Social media sites like Facebook and Twitter do more than help people connect. These sites offer employers and landlords a peek into an applicant’s background.
But is the information from these sites all it is cracked up to be?
The Federal Trade Commission, the agency responsible for enforcing consumer protection laws like the Fair Credit Reporting Act, is raising concerns about businesses who rely on social media for applicant background checks.
In fact, the FTC is telling businesses who use social media for screening employees, and the Credit Reporting Agencies that might provide these reports, that all the rules that apply to credit checks–like having a legitimate business reason for seeking the information, and disclosing any negative information to the applicant, also apply to information obtained on the Internet.
Why the concern over information that is readily available online? The FTC warns businesses that the information obtained may be inaccurate, or at the very least difficult to verify due to some common scams:
Online identity theft is rampant, and can include fake Facebook pages or websites.
Cyber-slamming, a sort of online defamation, is widespread because it is easier to stay anonymous online, and therefore avoid the legal consequences of ruining someone’s reputation.
It is more difficult to determine if you have the right person, or whether you are compiling info about another person with the same name.
The information discovered may be protected by discrimination statutes or privacy laws. Once you have the data in your file, it is harder to deny that it played a role in the decision to reject an applicant.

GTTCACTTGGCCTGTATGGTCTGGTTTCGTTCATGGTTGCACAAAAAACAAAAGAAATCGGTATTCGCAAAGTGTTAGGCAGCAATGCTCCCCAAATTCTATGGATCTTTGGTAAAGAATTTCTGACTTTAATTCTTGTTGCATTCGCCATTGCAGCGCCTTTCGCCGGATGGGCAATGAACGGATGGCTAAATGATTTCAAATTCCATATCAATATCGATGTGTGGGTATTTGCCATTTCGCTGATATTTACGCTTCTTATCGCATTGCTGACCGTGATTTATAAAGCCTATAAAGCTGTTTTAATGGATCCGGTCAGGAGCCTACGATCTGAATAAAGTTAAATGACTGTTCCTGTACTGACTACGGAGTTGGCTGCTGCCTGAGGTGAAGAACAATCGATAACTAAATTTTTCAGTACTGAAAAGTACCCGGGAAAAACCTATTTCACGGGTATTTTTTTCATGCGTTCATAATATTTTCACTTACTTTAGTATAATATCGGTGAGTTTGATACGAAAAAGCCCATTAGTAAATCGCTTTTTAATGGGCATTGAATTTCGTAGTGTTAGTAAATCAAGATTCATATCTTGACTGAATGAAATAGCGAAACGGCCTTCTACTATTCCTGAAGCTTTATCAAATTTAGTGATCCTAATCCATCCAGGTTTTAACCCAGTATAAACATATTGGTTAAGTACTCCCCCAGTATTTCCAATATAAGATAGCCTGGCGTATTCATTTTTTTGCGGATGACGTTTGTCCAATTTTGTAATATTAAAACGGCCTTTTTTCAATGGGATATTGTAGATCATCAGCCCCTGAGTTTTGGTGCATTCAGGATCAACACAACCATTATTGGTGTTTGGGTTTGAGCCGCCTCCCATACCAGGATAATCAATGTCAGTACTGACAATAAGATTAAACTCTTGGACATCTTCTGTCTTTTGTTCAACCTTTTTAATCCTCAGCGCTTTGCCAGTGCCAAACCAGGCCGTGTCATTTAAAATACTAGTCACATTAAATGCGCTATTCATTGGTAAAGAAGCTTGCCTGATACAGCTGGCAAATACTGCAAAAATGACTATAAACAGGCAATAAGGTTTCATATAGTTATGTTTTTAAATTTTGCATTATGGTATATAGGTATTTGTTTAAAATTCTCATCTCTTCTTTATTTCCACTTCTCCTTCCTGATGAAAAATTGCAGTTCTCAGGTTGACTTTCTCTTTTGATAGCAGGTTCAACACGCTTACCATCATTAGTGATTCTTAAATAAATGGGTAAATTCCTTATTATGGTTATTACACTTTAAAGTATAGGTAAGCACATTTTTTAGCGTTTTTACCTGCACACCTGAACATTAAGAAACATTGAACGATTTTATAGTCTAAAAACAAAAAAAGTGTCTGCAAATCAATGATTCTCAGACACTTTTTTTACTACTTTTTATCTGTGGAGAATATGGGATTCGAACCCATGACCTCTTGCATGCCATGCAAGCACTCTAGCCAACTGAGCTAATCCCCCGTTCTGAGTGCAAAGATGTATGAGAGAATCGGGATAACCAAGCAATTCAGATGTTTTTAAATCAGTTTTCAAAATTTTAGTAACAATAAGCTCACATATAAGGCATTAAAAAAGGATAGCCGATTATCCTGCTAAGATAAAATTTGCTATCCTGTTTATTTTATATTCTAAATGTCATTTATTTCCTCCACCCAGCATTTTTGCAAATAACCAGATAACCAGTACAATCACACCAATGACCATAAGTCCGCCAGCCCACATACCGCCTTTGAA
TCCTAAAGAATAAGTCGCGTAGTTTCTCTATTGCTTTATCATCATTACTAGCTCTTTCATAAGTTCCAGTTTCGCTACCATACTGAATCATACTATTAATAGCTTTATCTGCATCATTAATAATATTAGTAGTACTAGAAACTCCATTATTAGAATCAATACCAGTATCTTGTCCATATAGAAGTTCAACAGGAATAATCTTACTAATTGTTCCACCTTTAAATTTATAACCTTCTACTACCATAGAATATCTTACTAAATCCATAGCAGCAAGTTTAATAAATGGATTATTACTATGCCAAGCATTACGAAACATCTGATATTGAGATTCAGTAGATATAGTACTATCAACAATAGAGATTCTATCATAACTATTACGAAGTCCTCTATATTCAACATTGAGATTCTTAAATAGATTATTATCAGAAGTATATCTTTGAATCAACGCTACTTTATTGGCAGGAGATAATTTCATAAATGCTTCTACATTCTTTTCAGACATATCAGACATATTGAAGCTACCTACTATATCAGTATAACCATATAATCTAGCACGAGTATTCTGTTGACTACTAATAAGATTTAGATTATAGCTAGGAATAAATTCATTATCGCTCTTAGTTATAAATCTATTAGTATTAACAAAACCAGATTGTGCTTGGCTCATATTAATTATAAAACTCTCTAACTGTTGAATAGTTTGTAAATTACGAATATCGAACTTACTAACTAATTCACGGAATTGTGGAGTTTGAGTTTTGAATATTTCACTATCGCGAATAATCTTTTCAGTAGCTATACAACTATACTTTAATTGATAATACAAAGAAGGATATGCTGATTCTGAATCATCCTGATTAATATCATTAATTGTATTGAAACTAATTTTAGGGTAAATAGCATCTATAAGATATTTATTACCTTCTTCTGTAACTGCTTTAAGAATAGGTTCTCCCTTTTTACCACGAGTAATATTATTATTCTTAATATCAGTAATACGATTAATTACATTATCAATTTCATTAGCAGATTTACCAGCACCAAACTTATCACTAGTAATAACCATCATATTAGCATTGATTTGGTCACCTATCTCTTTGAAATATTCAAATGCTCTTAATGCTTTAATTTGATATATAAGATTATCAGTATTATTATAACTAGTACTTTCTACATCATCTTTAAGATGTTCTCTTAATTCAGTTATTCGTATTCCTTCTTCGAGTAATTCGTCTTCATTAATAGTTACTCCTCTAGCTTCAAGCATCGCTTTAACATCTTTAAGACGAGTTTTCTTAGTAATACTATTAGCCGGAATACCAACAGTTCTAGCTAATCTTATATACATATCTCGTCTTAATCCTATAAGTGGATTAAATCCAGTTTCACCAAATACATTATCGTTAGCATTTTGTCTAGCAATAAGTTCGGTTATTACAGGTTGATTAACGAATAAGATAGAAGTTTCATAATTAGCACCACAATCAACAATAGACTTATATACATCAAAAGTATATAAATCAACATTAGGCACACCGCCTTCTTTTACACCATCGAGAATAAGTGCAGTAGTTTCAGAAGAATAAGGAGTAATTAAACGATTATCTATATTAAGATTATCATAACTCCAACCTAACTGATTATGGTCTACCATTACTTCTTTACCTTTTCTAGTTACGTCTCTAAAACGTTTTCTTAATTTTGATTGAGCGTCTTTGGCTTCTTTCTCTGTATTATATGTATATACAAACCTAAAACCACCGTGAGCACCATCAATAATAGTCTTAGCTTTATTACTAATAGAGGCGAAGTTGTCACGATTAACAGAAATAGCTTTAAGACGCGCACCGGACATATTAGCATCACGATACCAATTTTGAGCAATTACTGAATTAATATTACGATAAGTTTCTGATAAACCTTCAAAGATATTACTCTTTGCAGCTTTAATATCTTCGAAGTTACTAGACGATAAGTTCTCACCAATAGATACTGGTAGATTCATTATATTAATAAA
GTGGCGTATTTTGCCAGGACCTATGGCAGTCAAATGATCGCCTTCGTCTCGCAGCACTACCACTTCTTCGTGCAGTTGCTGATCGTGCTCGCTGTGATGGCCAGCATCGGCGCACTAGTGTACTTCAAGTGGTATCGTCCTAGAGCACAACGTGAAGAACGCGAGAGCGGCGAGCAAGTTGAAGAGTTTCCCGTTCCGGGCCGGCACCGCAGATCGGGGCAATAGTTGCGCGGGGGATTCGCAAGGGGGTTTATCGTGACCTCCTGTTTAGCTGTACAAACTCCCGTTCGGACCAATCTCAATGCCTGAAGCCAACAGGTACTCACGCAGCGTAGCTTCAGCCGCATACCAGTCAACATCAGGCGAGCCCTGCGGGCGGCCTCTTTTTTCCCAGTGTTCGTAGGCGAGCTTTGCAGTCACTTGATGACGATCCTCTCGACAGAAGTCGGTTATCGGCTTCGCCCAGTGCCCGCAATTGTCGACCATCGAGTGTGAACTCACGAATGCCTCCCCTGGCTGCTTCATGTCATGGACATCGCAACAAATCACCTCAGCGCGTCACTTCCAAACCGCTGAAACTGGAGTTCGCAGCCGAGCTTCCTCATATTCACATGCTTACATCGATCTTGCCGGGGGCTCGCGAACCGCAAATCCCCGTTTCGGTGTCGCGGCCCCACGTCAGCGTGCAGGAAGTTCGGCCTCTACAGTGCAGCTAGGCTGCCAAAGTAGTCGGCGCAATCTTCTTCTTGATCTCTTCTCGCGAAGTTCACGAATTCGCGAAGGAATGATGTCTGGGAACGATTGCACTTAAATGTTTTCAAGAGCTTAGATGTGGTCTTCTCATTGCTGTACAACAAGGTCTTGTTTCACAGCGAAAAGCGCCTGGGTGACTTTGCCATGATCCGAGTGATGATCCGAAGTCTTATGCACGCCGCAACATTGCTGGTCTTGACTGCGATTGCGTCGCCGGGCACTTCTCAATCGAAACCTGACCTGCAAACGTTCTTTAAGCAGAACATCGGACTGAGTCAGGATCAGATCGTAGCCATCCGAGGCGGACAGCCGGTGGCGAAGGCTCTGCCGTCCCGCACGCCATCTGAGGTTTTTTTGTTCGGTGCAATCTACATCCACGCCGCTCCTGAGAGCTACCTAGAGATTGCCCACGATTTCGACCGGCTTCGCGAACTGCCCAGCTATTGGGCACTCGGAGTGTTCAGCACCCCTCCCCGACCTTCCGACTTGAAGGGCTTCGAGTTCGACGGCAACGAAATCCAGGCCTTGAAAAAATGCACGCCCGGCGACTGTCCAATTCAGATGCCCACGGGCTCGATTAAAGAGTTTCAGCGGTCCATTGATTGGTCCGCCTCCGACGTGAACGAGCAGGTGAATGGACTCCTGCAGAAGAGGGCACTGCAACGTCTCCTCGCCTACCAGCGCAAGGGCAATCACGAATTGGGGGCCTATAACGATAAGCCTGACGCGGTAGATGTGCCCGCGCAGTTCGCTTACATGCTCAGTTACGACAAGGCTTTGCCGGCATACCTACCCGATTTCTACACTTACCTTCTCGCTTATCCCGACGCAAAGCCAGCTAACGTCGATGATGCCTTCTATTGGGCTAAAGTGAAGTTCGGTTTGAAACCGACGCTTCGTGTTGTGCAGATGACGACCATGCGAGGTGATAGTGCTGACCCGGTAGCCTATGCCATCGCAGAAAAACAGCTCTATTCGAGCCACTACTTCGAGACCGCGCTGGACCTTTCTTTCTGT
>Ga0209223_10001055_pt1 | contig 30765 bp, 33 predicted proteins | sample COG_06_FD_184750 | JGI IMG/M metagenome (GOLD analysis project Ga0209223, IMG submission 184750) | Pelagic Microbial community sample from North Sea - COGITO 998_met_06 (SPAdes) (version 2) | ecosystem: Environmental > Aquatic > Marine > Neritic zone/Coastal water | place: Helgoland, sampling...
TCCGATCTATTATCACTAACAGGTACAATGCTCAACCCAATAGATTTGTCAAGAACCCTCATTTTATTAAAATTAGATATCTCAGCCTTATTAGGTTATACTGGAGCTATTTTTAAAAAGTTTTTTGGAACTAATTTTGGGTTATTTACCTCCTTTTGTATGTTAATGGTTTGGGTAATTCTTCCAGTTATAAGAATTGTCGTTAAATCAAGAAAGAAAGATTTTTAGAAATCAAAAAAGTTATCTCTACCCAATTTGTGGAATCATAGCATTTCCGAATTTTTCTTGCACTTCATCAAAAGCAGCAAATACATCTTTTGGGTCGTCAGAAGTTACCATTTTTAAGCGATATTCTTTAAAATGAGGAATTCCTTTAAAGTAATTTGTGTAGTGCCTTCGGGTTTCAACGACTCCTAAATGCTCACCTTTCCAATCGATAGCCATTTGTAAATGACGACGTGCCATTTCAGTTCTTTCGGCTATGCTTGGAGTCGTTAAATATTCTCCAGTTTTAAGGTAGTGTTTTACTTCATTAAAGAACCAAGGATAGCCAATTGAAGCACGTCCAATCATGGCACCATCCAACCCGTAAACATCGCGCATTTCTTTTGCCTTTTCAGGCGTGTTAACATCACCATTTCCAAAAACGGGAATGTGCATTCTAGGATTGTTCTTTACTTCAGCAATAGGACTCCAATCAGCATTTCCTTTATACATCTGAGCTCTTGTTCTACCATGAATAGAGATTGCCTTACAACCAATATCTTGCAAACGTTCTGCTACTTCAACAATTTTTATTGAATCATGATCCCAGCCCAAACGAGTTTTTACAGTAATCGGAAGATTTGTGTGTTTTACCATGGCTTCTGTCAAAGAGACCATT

The FTC also raises the question of whether individuals should be accountable for what they say online. After all, a statement may not be true–it may have been intended as a joke, or an exaggeration. Is it fair to reject an applicant over information they reveal in their private lives?
Many employers and landlords would say so. They may view negative actions on the Internet as an indication of the person’s true nature.
Yet, the FTC fears that there is little regulation of these types of background checks. For instance, so far there is no clear guidance on how an applicant can go about correcting their Internet identity in the same way they can fix an inaccuracy on their credit report.
Undoubtedly, the FTC will come up with additional regulations. For now, they advise businesses conducting background checks to treat unverified Internet info with some skepticism–and don’t assume everything you find out in Cyberspace is fair game. Better yet, play it safe and use a reputable Credit Reporting Agency like TVS Tenant Verification Service for running tenant background checks.
This post is provided by Tenant Verification Service, Inc., helping landlords reduce the risks of renting with fraud prevention tools that include Tenant Screening, Tenant Background Checks, (U.S. and Canada), as well as Criminal Background Checks, and Eviction Reports
Click Here to Receive Landlord Credit Reports
Disclaimer: The information provided in this post in not intended to be construed as legal advice, nor should it be considered a substitute for obtaining individual legal counsel or consulting your local, state, federal or provincial tenancy laws.